Wednesday, August 8, 2012

Writing Wednesdays: Building Magic...

So here is the first in my world building posts. I'm going to start with magic. Not for any reason in particular, it's just a place to start.

Magic in my world is not unique by any means of the imagination. But it is different, simply because how I view magic. My opinions on magic in fantasy differ, I'm sure, from other fantasy writers out there.

There is a lot of debate in the fantasy world that I'm sure most of you are unaware of, if fantasy is not your genre. The debate? Should magic have rules? Lots of fantasy buffs think it should. Where is the fun in fantasy if you've got a magic user that can just conjure up whatever he or she wants with the snap of their fingers?

And what of the magical 'cost'? By cost, I mean what does it cost the magic user to conjure? Does it take away from his energy? His life in either seconds, hours or years? Maybe it takes from his soul.

I'm currently reading a book where magic affects the users mind. Every time they use magic, they go a little more insane. ("The Way of the Black Beast" by Stuart Jaffe) (Note: Guest post on Thursday August 9th by Stuart, drop by!)

But what about those pesky rules? I'm of the mind that magic should not have rules, per se, but limitations are an absolute must! Again with the whole snapping of fingers and poof! you have stuff. Magic should cost the user something, right?

In Melanie Rawn's series of books, The Dragon Prince trilogy and The Dragon Star trilogy, she has magic users called Sunrunners. The basis of these Sunrunners is this: They can use sunlight to communicate with other Sunrunners over long distances. Can they conjure up items or anything? Nope. They just speak to each other. So what are the consequences of something like this? They can't use starlight. It is forbidden, but if the Sunrunner is powerful enough, they can accomplish it. They also don't travel well on water. You put a Sunrunner on a raft over a river and they're incapacitated for hours. Imagine what sailing would do to them? The other drawback to being a Sunrunner? There is a drug that they can use to increase their power to reach longer distances. It is super addictive and they're easily controlled when addicted. Sometimes, though, a Sunrunner will get lost in the light and can't find their way back to their body. If this happens, they basically end up an empty shell and die.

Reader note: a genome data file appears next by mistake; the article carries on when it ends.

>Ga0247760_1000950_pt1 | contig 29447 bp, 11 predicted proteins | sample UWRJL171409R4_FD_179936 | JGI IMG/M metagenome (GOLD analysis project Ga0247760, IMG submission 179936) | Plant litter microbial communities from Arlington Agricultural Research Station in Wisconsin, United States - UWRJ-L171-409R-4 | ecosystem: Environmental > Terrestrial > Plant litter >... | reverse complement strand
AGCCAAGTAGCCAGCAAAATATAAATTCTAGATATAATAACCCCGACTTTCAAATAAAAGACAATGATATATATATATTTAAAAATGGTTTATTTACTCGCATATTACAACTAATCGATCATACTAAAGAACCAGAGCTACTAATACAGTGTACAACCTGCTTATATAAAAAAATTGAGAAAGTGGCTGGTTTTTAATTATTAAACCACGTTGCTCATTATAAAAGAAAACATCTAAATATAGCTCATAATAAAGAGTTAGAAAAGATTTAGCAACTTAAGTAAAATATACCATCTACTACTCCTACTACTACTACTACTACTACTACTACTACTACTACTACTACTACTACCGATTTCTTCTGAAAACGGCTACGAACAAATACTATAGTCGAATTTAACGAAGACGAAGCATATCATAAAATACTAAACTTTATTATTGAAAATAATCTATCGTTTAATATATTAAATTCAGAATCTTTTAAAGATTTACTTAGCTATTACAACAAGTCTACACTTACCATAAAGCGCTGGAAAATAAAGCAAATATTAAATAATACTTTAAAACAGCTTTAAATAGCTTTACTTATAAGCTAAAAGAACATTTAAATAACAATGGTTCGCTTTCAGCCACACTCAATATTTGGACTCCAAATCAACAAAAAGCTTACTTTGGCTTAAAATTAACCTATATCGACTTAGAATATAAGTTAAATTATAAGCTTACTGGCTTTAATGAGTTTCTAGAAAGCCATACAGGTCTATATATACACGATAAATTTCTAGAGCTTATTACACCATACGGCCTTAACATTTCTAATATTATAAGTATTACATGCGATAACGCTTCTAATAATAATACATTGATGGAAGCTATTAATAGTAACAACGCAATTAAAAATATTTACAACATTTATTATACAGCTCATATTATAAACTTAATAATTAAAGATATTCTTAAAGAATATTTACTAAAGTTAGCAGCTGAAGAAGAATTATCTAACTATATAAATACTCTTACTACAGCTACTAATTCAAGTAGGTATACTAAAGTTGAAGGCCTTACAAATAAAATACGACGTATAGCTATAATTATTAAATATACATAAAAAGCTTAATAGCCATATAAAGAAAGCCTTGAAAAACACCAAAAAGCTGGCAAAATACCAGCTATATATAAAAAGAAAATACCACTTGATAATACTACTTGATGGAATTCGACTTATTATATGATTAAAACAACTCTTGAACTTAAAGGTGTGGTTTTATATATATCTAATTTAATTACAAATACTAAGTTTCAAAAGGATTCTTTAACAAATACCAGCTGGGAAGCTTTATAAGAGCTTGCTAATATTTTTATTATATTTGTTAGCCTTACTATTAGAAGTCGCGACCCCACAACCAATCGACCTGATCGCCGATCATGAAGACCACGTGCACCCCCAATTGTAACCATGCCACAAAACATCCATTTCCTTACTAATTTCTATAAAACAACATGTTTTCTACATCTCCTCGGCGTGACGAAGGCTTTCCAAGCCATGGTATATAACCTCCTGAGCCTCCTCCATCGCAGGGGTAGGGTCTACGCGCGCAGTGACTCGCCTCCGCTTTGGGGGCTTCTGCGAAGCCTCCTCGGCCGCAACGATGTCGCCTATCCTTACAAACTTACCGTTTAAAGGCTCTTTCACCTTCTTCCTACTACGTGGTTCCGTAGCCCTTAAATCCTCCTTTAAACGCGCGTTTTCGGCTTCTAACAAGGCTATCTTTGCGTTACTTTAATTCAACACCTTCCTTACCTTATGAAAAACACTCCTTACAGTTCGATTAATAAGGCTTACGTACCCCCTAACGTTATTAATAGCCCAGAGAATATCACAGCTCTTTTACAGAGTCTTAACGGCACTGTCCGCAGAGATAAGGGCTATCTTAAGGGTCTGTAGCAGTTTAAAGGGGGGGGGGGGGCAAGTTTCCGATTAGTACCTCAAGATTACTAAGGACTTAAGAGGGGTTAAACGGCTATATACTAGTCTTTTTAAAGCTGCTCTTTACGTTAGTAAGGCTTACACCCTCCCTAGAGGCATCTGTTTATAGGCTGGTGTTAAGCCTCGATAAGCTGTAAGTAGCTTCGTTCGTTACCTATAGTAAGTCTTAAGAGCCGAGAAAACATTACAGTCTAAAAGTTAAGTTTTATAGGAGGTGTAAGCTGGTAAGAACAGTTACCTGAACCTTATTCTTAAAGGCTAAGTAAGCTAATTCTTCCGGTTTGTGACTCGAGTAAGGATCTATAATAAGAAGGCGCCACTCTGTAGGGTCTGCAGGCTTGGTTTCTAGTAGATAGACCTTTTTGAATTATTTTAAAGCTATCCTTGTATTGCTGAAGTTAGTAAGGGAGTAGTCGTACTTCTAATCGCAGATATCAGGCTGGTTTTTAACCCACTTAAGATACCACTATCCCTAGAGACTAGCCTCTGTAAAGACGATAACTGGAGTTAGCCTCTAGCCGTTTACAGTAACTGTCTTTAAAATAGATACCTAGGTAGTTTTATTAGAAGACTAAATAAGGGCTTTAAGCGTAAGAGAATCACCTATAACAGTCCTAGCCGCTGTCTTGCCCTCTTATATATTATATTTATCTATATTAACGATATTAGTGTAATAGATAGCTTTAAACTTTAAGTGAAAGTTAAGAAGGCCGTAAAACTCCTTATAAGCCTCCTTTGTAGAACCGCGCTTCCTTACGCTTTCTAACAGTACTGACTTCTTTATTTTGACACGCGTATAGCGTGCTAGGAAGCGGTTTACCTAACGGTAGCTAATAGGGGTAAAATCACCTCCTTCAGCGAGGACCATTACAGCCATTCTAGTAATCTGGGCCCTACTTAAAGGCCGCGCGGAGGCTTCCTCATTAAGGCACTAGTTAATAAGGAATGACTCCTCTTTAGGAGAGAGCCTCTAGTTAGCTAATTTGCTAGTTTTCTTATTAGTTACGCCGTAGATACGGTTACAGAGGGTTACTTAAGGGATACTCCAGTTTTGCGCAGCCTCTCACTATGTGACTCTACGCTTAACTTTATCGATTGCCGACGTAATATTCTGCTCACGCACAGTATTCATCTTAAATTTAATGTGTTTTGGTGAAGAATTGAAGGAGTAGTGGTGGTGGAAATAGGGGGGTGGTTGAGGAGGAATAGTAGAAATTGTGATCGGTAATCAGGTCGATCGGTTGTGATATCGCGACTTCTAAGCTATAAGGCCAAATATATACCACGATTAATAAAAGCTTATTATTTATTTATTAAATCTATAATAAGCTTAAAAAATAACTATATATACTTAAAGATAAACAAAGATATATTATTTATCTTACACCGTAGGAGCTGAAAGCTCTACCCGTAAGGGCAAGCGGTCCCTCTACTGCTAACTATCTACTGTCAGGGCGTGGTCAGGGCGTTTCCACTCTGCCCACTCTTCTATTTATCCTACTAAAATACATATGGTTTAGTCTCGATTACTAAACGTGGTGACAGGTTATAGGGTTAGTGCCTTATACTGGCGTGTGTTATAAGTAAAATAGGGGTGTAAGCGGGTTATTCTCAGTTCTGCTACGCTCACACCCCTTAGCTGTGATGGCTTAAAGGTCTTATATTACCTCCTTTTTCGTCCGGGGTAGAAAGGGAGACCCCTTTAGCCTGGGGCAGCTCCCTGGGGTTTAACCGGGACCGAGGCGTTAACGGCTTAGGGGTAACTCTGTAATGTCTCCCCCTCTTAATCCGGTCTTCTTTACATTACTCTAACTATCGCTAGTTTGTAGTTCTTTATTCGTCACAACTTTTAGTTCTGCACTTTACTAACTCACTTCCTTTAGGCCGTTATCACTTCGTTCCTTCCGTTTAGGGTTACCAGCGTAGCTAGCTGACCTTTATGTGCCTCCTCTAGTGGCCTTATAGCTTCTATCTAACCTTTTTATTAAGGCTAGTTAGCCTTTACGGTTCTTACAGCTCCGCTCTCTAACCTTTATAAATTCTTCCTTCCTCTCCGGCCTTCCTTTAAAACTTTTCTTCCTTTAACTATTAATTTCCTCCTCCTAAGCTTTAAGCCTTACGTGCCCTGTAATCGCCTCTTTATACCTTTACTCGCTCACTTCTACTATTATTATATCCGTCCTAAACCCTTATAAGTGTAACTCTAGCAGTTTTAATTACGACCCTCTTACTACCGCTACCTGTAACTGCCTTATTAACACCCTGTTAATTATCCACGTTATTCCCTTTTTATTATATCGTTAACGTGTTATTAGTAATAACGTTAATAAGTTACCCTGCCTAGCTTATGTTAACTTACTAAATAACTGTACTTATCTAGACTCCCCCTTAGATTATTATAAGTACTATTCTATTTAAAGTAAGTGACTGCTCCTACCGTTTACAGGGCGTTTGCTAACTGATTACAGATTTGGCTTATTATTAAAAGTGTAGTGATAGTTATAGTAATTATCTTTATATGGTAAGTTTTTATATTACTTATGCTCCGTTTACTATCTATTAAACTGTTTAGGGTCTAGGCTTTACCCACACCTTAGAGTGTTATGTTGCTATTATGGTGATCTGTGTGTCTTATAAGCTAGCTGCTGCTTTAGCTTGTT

In David Eddings' series of The Belgariad and The Mallorean, Belgarath the sorcerer and his daughter, Polgara the sorceress, are a couple of pretty powerful magic users. They use the 'Will and the Word' method. You picture what you want in your mind then you will it into being with a spoken word. One of the drawbacks is that when you use magic, it makes a sound other magic users can hear. Sends out a beacon, and if you are hiding, that's not good! There are very few magic users in Eddings' world. A handful, in fact and they are not easily swayed. They try to stay out of things unless Prophecy dictates otherwise. So they can use magic all they want and their lifespan is limitless. They can be killed, but you better be able to get close, first.